private final AnalogInput ultrasonic = new AnalogInput(0); //the 0 represents the Analog port number we’ve connected our sensor to.


frc::AnalogInput ultrasonic{0}; //the 0 represents the Analog port number we’ve connected our sensor to.


Now that our sensor is setup, let’s grab a distance value from the sensor:


double rawValue = ultrasonic.getValue()


double rawValue = ultrasonic.GetValue()


This will return a number in between 0 and 4095. 0 represents 0V applied, and 4095 represents 5V applied. Now that we know what voltage the sensor is outputing, let’s scale this to our distance range:


double currentDistance = rawValue * 0.125;



double currentDistance = rawValue * 0.125;


This will return our distance in Centimeters. The Maximum range of our MB1043 sensor is 5 Meters, and the minimum range is 30 centimeters.

0.125 is a constant value that converts to centimeters. If you want to use a different unit, simply convert 0.125 centimeters to your desired unit and use that value.


Below is a complete example of how to use this sensor to make a robot maintain a specific distance from an object:



<See Main.Java>


<See main.cpp>


  1. Summary

Our sensors output Analog Voltage or Pulse Width signals. Here is a wiring diagram showing the RoboRIO connected to the Analog Output of our sensor. The Square pin is Pin 1.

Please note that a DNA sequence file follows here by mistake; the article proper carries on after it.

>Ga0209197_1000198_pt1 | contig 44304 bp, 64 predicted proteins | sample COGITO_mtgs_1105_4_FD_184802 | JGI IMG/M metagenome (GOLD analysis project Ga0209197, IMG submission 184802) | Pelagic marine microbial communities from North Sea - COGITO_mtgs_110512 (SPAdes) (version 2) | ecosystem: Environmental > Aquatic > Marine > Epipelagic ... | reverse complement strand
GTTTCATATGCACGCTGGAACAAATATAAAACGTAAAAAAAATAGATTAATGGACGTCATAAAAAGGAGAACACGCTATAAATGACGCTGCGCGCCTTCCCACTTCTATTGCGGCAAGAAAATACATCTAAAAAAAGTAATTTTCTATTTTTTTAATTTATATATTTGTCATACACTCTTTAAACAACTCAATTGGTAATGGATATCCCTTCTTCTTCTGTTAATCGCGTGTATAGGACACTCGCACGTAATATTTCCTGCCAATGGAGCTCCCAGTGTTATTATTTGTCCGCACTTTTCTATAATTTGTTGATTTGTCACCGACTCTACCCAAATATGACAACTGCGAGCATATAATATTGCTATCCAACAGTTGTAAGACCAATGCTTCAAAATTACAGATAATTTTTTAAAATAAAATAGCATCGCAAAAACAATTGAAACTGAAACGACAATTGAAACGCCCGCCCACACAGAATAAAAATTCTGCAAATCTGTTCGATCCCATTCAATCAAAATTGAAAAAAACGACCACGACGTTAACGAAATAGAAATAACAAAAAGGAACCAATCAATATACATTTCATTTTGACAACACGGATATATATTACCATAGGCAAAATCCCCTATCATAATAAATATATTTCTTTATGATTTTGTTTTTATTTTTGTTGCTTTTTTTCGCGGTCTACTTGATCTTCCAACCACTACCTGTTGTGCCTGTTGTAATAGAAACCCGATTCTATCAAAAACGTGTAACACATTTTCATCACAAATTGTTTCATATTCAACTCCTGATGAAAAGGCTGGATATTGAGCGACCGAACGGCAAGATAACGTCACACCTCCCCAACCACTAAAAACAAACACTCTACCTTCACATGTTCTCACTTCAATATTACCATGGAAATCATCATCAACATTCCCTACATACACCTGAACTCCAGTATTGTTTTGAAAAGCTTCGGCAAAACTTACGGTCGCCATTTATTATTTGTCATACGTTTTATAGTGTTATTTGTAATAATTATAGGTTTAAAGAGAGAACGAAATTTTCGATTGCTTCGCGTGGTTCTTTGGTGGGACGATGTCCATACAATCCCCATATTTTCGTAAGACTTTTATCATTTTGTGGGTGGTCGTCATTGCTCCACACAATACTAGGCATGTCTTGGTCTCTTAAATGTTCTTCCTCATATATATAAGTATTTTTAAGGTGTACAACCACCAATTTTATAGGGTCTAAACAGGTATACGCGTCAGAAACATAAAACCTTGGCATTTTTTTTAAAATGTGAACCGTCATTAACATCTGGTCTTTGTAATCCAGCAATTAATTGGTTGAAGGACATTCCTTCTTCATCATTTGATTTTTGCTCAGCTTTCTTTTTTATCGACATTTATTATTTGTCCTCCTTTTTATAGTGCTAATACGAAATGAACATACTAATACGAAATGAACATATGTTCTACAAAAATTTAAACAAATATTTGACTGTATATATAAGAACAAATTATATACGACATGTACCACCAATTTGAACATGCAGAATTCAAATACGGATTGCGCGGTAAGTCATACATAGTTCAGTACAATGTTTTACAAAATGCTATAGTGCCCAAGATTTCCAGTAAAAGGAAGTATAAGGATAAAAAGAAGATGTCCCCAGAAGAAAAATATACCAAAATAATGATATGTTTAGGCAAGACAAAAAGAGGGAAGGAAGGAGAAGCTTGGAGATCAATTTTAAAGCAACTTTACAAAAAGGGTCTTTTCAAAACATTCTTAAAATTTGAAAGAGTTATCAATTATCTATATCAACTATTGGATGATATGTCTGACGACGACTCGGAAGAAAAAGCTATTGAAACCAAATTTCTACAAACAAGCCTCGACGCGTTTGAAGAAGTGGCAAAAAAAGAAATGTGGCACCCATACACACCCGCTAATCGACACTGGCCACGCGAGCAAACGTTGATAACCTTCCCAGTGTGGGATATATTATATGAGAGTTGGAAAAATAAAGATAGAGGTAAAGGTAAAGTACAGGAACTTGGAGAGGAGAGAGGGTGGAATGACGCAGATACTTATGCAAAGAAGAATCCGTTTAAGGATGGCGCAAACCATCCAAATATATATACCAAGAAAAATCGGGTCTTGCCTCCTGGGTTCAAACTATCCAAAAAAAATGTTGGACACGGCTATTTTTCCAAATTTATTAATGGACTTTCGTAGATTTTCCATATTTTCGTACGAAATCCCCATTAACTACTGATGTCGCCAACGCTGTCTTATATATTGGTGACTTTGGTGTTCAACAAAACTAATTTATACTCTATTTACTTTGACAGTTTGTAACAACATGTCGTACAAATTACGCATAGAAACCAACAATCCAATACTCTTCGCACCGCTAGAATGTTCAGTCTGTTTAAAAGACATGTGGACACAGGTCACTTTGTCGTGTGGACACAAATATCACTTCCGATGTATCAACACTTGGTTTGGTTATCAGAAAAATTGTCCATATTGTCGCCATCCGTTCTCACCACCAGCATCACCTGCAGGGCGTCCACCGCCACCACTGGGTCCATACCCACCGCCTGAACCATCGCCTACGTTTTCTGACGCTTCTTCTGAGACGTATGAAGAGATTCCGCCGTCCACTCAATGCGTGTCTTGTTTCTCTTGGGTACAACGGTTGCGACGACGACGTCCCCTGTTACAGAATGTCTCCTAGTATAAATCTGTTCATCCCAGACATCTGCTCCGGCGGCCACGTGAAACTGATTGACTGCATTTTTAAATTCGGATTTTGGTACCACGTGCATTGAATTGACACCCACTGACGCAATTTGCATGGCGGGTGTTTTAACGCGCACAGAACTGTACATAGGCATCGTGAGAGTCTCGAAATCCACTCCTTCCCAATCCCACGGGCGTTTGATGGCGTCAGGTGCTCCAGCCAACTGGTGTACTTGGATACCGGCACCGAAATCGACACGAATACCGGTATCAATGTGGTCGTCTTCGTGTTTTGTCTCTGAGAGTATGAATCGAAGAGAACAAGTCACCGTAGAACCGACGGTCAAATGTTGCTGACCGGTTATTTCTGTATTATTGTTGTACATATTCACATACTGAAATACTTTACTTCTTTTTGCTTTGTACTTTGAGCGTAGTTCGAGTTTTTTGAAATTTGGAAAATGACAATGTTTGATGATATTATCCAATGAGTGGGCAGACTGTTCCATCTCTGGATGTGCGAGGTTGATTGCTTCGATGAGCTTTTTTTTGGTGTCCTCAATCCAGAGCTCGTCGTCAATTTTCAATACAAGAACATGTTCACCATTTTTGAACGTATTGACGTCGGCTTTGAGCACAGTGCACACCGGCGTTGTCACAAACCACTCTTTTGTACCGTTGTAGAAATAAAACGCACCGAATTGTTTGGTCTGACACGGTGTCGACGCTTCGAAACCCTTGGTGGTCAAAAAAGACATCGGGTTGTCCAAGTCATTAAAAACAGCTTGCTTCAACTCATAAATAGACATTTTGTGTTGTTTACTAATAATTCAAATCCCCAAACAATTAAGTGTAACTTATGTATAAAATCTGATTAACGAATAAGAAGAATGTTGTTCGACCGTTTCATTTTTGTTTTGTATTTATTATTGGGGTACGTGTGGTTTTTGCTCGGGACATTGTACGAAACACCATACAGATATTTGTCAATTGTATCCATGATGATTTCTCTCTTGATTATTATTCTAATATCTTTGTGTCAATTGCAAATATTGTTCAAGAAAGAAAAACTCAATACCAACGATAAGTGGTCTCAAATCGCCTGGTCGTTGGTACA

Once that’s connected, you can use the sensor in your code like this:


import edu.wpi.first.wpilibj.AnalogInput; // Import WPILib AnalogInput library.

private final AnalogInput ultrasonic = new AnalogInput(0); // Create an instance

double rawValue = ultrasonic.getValue()  // Get a Raw Analog Value, 0-4095

double currentDistance = rawValue * 0.125; // Scale value to Centimeters



#include <frc/AnalogInput.h> // Import WPILib AnalogInput library.

frc::AnalogInput ultrasonic{0}; // Create an instance

double rawValue = ultrasonic.GetValue() // Get a Raw Analog Value, 0-4095

double currentDistance = rawValue * 0.125; // Scale value to Centimeters


  1. How this helps you

Once you have your ultrasonic sensor hooked up, you can write code to control your Robot. For example, your robot could use these values to drive a certain distance in Autonomous. You could use range information to automatically perform an action when you approach a target. You could also use this data to assist your drivers during the Teleoperated period.

Even if you are using other sensors, Ultrasonic sensors are a great addition. Only ultrasonic sensors can reliably detect certain surfaces such as glass. Transparency and color of objects have no effect on an ultrasonic sensor’s ability to see an object. This is especially useful if you don’t know what kind of environment your robot will be operating in.


If you need any help using our sensors feel free to contact us at [email protected] or if you’d like to purchase additional sensors, visit us at www.Maxbotix.com, or contact us at [email protected]. Thank you, and Good Luck this season!



MaxBotix Inc.